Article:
(Phys.org)—Physicists have demonstrated that two independently developed concepts—quantum coherence and the nonclassicality of light—both arise from the same underlying resources. The ability to explain seemingly distinct phenomena within a single framework has long been a fulfilling aspiration in physics, and here it may also have potential applications for quantum information technologies.

The physicists, Kok Chuan Tan, Tyler Volkoff, Hyukjoon Kwon, and Hyunseok Jeong, at Seoul National University, have published a paper on their work in a recent issue of *Physical Review Letters*.

"The results unify two well-known yet independently developed notions in quantum information theory and quantum optics: the concept of quantum coherence that was recently developed based on the framework of quantum resource theories, and the notion of nonclassicality of light that has been established since the 1960s based on the quantum theory of light," Jeong told *Phys.org*.

As Jeong explained, an important question in physics is how to draw the line between "quantum" and "classical" and how to quantify the degree of "quantum." In their new work, the physicists developed a procedure that quantifies the amount of coherence in a superposition of coherent states. This information essentially tells how "quantum" vs. how "classical" these states are, which is useful for many quantum information tasks.

In the process of doing this, the scientists found that the same resource that measures coherence can also be used to measure the nonclassicality of light. This finding helps to explain some previous observations, such as that both coherence and nonclassical light can be converted to quantum entanglement. As the new results show, this is because nonclassical light may be interpreted as a form of coherence.

"I think it is always interesting to apply new ideas to old concepts to see if we can get additional insight," Tan said. "In this case, the resource theory of coherence is a relatively new tool available to the community while nonclassical light is, comparatively speaking, a much older concept from a mature field of study. By providing a connection between the two concepts, our hope is to be able to create synergy, where the tools and insights we gain from coherence can be used to achieve greater insight into the inner workings of nonclassical light and vice versa. For instance, our work suggests that the fact that both coherence and nonclassical light can both be converted to entanglement is no mere accident."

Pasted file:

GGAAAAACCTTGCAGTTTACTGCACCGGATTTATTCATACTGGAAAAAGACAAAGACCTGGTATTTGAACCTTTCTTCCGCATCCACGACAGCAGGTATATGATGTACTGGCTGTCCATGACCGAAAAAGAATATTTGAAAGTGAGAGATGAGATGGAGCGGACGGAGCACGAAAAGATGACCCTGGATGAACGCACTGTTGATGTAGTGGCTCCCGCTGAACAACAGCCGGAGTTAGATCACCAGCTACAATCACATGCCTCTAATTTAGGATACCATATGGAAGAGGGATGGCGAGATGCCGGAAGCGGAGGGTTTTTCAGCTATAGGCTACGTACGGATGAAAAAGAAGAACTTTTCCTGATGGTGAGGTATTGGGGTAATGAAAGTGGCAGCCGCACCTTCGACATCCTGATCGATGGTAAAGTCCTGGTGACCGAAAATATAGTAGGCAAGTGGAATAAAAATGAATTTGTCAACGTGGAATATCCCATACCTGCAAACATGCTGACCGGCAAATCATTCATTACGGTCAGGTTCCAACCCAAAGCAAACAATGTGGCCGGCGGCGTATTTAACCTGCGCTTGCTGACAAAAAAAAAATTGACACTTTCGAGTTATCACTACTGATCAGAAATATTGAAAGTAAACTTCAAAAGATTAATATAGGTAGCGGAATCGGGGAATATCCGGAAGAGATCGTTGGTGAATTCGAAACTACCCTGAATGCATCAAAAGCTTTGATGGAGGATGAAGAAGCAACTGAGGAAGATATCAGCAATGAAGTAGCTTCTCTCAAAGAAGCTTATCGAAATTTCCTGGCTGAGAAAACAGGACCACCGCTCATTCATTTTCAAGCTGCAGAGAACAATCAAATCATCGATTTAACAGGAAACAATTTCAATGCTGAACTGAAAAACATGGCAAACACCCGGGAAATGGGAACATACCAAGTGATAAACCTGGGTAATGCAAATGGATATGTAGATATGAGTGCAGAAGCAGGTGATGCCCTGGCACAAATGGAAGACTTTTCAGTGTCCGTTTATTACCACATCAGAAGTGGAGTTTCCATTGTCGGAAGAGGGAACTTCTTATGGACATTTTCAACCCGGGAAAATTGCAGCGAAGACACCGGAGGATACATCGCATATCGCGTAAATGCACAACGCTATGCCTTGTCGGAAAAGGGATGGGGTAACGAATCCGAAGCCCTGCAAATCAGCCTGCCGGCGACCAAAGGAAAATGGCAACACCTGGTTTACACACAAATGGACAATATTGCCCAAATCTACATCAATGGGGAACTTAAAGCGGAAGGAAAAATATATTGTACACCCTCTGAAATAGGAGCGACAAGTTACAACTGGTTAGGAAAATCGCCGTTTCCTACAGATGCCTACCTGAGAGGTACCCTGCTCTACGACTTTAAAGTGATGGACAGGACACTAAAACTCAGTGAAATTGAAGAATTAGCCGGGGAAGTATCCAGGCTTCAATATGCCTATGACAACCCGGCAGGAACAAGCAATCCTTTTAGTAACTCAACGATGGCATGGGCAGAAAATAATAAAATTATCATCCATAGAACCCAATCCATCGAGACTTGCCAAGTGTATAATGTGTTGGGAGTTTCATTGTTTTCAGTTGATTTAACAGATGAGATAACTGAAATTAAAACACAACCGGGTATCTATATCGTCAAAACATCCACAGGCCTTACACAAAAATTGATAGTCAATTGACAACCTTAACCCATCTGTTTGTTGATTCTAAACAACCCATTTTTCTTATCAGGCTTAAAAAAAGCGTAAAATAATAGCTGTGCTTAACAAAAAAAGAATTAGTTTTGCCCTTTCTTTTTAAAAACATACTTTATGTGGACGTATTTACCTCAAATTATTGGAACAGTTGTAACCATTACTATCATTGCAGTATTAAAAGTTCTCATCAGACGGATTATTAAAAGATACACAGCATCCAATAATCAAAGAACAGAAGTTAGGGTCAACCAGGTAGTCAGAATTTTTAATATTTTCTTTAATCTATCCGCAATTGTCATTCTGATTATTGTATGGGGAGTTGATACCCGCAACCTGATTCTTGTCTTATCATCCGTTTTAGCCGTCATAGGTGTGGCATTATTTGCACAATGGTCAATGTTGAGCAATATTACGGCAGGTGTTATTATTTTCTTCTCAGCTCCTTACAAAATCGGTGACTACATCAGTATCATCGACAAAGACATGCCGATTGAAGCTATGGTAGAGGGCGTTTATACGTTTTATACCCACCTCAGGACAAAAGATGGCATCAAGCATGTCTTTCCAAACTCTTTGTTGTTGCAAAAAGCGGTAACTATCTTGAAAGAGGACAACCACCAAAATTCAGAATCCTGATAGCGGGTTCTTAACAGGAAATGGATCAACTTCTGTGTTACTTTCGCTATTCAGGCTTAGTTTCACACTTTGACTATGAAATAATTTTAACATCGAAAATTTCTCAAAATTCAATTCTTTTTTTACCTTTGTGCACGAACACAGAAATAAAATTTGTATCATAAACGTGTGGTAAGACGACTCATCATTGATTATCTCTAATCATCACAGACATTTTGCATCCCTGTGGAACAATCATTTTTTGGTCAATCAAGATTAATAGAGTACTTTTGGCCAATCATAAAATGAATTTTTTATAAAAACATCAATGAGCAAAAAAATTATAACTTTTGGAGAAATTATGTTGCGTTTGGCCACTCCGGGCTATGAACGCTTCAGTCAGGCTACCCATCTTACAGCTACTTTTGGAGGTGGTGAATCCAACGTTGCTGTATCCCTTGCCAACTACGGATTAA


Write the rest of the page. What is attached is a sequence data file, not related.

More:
He added that the unification of these two concepts may open the doors to unexpected discoveries in the future.

"Then there is this idea of unification," he said. "Parsimony is a virtue as far as physics is concerned, so there is an inherent appeal in having a single framework rather than treating things separately. We show that this is possible, but not necessarily straightforward. The fact that there is a way to treat discrete system coherence and continuous nonclassical light on equal footing also suggests methods to study the nonclassical effects that arise from the intersection of these two regimes. This intermediate regime can possibly lead to new and interesting quantum phenomena."

In the future, the researchers plan to further investigate the connection between the two phenomena, with the hope that it may lead to practical applications.

"For now, we are still in the early stages of trying to leverage this parallelism between coherence and nonclassical light," Tan said. "There are some promising applications of coherence that may be ported over, with some wrangling of course, to the continuous variable, quantum light side of things and vice versa which we are looking into.

"As previously mentioned, we are also interested in studying the regime where nonclassical light interacts with discrete systems, such as spins or atoms. This is a key component of quantum information and communication technology where light interacting with matter is commonplace, so we are hopeful that the nonclassicality in this regime can eventually be converted over to perform some useful task."

**Explore further:**
Experimental method measures robustness of quantum coherence

**More information:**
Kok Chuan Tan et al. "Quantifying the Coherence between Coherent States." *Physical Review Letters*. DOI: 10.1103/PhysRevLett.119.190405

Also at arXiv:1703.01067 [quant-ph]

## Nik_2213

This article completely threw me...

{Weep...}

## Nik_2213

## Da Schneib

Overall this is a fairly trivial demonstration, since it is obvious that interference is a non-classical quantum behavior. Another physorg clickbait headline for a fairly nothing paper.